How to Tell If Fraudsters Have Opened Bank Accounts in Your Name

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Worried woman reading a report
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One reason experts urge you to monitor your credit reports is so that you can catch identity thieves who open fraudulent credit card accounts in your name.

But what if a crook opens a bank account in your name instead? Perhaps the thief has plans to bounce checks or overdraw the account at your expense.

That account likely would not appear on your credit reports. Instead, any black marks would show up on your checking account reports. So, if you don’t know to check those reports, you may not realize the fraudulent bank account exists until long after the damage is done.

Here’s what every consumer should know about checking account reports, including how to get a copy of yours for free.

What is a checking account report?

There are multiple types of consumer reports. Credit reports, which reflect your credit and loan repayment history, are just one type.

A checking account report, which reflects your check-writing and banking history, is another type of consumer report.

And just as a lender likely would pull your credit report when determining whether to lend you money, a bank could pull your checking account report when determining whether to let you open a new account.

The Consumer Financial Protection Bureau (CFPB) explains:

“Some banks and credit unions use checking account reports to help decide whether to offer consumers a checking account. Checking account reporting companies compile these reports using information from other banks and credit unions about consumers’ checking account and transaction history.”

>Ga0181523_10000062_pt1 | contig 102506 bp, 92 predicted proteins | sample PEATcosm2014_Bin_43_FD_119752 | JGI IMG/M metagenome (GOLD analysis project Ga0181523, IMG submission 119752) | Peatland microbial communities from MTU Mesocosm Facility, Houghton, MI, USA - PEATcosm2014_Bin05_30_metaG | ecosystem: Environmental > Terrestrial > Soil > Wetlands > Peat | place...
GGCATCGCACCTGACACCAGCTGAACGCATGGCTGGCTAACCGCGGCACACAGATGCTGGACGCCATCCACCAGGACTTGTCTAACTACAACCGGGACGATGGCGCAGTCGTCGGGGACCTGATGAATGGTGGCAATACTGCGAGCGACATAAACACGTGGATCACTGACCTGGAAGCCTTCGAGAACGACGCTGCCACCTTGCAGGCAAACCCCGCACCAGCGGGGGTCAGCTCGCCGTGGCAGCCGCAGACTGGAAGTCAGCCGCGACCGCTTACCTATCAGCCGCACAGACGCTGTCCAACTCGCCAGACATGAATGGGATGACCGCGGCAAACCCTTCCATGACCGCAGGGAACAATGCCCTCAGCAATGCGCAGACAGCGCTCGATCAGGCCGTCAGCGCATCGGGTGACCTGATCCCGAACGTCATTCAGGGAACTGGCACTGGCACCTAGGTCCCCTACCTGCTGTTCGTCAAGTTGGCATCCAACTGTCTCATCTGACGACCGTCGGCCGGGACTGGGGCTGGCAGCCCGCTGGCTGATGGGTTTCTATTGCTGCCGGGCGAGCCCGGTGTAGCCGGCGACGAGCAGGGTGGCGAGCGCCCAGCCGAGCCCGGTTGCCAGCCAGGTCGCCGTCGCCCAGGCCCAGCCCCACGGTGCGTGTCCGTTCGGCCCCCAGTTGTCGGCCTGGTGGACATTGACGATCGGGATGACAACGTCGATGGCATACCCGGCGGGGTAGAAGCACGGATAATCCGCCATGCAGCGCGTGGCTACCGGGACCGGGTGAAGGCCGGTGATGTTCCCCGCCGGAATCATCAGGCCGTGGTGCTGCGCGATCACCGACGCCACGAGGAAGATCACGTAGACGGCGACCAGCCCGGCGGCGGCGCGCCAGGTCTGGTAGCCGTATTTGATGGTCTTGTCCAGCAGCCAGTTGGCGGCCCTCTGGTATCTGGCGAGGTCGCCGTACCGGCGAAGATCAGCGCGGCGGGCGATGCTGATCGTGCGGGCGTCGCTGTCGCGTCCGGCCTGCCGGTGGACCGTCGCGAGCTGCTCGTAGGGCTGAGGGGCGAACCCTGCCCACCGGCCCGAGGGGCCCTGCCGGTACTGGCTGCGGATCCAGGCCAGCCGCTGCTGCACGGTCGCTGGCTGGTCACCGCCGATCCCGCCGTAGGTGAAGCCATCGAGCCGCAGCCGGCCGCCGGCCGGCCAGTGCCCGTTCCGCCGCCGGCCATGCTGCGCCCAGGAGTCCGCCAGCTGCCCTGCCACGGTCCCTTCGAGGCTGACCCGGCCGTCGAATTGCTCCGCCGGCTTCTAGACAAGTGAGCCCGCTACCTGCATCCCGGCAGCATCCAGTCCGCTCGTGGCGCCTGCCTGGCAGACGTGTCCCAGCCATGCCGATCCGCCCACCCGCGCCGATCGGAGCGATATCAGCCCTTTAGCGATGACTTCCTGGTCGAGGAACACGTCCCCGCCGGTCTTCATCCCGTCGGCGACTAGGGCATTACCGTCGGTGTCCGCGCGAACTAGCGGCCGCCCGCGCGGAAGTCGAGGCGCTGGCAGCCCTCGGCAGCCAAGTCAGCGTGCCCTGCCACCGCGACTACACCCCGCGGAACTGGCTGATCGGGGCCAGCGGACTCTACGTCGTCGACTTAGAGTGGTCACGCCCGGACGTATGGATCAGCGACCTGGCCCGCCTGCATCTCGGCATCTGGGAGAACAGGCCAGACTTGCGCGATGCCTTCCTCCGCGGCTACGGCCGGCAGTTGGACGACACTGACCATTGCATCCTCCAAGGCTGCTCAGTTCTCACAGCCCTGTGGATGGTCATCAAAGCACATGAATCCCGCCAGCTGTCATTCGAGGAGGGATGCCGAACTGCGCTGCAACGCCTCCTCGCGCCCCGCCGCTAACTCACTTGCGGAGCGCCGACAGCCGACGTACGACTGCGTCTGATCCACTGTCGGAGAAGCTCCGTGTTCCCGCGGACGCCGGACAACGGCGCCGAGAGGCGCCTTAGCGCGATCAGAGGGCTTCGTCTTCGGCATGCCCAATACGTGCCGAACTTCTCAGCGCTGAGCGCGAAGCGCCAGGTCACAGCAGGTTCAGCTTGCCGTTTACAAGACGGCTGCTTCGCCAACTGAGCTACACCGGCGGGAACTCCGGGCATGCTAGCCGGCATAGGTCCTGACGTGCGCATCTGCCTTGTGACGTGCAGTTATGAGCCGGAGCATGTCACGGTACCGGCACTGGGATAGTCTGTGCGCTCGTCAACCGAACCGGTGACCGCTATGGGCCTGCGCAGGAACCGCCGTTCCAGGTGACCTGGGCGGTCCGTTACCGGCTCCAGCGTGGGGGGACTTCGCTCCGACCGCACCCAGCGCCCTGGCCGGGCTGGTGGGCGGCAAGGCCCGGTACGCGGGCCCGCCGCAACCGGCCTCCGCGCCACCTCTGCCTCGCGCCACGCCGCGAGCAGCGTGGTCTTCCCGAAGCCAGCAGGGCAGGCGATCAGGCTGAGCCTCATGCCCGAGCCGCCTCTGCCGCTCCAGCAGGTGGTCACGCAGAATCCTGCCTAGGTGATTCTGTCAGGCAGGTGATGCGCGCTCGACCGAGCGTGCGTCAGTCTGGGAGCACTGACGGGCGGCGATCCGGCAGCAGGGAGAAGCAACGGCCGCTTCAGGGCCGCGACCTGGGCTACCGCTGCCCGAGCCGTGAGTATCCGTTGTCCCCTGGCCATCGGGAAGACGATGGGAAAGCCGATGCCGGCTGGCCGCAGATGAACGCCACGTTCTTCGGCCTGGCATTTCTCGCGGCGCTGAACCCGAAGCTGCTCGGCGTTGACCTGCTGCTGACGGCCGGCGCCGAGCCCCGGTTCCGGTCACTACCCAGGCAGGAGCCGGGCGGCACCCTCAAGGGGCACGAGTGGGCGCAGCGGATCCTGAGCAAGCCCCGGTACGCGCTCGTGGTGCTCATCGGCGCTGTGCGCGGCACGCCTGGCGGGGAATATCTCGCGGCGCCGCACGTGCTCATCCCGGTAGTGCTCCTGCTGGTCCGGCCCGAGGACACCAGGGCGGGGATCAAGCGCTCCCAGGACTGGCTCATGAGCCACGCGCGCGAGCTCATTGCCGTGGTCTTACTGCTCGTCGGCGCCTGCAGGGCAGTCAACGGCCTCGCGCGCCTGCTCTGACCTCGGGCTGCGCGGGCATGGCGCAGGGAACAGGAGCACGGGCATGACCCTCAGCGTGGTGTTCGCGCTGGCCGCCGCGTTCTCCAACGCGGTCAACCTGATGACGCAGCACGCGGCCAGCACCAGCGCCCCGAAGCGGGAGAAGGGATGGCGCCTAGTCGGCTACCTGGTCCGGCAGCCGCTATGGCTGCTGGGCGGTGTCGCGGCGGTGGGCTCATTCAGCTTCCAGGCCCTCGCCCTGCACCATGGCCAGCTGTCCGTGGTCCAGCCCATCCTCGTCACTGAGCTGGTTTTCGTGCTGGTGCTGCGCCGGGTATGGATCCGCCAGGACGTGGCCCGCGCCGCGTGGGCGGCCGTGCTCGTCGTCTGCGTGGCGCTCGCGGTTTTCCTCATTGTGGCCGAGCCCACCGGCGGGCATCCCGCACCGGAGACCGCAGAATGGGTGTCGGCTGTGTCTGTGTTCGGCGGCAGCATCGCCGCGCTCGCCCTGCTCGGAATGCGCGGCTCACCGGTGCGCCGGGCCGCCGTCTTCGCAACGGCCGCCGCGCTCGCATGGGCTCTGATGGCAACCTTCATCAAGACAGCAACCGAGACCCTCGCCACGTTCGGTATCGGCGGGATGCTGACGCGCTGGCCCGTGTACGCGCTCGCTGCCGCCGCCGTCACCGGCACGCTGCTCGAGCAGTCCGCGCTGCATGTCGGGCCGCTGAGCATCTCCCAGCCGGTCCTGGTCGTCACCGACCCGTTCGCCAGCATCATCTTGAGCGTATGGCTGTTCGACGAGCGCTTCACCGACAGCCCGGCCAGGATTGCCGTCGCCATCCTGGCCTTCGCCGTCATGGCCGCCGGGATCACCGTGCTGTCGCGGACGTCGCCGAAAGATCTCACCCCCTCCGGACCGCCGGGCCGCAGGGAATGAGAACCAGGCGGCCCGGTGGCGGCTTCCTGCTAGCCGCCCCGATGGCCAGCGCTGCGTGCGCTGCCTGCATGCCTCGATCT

Checking account reports contain negative information collected from banks and credit unions. For example, this information can include that a checking account was closed due to unpaid overdrafts or unpaid fees, the CFPB says.

For this reason, not all consumers have checking account reports. According to the CFPB, if no bank or credit union has ever reported negative activity associated with checking accounts in your name, you probably don’t have a checking account report.

How to request copies of your checking account reports

Credit-reporting agencies — such as Equifax, Experian and TransUnion — collect the information that goes into your credit reports.

Under federal law, every 12 months nationwide credit-reporting companies must provide you with a free copy of the credit report they have on you. (Note: Until April 2022, you can get a free credit report as often as every week, access provided to help folks amid the coronavirus pandemic.) To get your copy, request it as we detail in “How to Get Your Free Credit Report in 6 Easy Steps.”

Similarly, there are checking account reporting companies that collect information for your checking account reports. The nationwide checking account reporting companies must also give you a free copy of their reports every 12 months if you request one.

According to the CFPB, those companies are:

  • Certegy Check Services
  • ChexSystems
  • CrossCheck
  • Early Warning Services
  • Global Payments Check Services
  • TeleCheck Services

To find out how to request your checking account report from any of these companies, see the CFPB’s list of consumer reporting companies, which includes detailed contact information for each company.

Some of those companies allow you to request your report online — just follow the link in the CFPB’s list. In other cases, you must request it by phone or mail.

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